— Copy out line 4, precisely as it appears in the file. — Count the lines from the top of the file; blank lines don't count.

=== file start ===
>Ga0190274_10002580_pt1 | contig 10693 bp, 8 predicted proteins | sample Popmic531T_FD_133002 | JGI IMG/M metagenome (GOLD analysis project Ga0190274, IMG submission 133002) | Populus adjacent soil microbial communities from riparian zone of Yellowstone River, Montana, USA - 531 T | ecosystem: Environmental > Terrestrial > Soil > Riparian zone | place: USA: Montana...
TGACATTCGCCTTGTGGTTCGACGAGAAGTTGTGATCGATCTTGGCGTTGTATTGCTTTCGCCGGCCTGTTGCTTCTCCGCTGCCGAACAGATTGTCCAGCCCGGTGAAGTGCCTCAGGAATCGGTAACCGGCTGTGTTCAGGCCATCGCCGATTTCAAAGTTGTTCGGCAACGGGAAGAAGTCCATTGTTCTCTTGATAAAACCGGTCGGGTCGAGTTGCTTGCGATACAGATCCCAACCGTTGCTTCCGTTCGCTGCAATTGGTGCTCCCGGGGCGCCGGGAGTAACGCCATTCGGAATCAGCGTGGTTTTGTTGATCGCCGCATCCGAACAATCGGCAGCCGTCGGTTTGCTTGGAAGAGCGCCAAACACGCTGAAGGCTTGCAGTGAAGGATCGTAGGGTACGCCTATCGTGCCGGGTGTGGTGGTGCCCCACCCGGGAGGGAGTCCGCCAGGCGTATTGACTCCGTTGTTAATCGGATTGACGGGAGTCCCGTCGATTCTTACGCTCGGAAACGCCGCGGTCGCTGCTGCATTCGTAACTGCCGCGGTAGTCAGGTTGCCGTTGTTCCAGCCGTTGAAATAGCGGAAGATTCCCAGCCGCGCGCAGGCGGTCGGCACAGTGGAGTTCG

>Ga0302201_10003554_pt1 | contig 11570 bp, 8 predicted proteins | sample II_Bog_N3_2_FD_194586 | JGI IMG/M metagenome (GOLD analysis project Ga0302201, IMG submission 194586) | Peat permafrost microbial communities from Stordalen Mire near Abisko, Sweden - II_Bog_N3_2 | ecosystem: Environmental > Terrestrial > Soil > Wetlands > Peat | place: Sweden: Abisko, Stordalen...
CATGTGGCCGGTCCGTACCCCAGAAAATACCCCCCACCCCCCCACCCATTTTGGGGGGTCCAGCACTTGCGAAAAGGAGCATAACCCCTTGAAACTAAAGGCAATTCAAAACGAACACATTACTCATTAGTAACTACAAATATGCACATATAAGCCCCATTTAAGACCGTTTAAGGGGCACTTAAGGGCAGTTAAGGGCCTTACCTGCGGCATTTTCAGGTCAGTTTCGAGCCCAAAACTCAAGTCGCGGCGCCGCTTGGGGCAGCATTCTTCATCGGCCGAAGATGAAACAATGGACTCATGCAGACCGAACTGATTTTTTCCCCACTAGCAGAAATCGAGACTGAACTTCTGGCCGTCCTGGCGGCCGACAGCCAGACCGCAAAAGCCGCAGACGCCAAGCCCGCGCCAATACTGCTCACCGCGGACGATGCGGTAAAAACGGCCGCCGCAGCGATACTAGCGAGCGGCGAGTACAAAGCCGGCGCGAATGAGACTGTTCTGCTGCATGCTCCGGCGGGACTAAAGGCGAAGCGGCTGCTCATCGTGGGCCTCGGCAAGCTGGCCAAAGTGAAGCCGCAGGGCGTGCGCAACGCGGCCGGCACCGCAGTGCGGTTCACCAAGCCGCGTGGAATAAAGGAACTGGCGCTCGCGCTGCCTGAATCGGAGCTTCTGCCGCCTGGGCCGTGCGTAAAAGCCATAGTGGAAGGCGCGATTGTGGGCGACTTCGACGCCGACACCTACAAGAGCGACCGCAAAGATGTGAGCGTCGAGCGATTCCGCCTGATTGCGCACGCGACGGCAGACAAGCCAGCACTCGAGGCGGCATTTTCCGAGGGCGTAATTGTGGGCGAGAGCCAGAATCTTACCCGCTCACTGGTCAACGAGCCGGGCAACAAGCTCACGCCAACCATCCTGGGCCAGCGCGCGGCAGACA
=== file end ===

CATGTGGCCGGTCCGTACCCCAGAAAATACCCCCCACCCCCCCACCCATTTTGGGGGGTCCAGCACTTGCGAAAAGGAGCATAACCCCTTGAAACTAAAGGCAATTCAAAACGAACACATTACTCATTAGTAACTACAAATATGCACATATAAGCCCCATTTAAGACCGTTTAAGGGGCACTTAAGGGCAGTTAAGGGCCTTACCTGCGGCATTTTCAGGTCAGTTTCGAGCCCAAAACTCAAGTCGCGGCGCCGCTTGGGGCAGCATTCTTCATCGGCCGAAGATGAAACAATGGACTCATGCAGACCGAACTGATTTTTTCCCCACTAGCAGAAATCGAGACTGAACTTCTGGCCGTCCTGGCGGCCGACAGCCAGACCGCAAAAGCCGCAGACGCCAAGCCCGCGCCAATACTGCTCACCGCGGACGATGCGGTAAAAACGGCCGCCGCAGCGATACTAGCGAGCGGCGAGTACAAAGCCGGCGCGAATGAGACTGTTCTGCTGCATGCTCCGGCGGGACTAAAGGCGAAGCGGCTGCTCATCGTGGGCCTCGGCAAGCTGGCCAAAGTGAAGCCGCAGGGCGTGCGCAACGCGGCCGGCACCGCAGTGCGGTTCACCAAGCCGCGTGGAATAAAGGAACTGGCGCTCGCGCTGCCTGAATCGGAGCTTCTGCCGCCTGGGCCGTGCGTAAAAGCCATAGTGGAAGGCGCGATTGTGGGCGACTTCGACGCCGACACCTACAAGAGCGACCGCAAAGATGTGAGCGTCGAGCGATTCCGCCTGATTGCGCACGCGACGGCAGACAAGCCAGCACTCGAGGCGGCATTTTCCGAGGGCGTAATTGTGGGCGAGAGCCAGAATCTTACCCGCTCACTGGTCAACGAGCCGGGCAACAAGCTCACGCCAACCATCCTGGGCCAGCGCGCGGCAGACA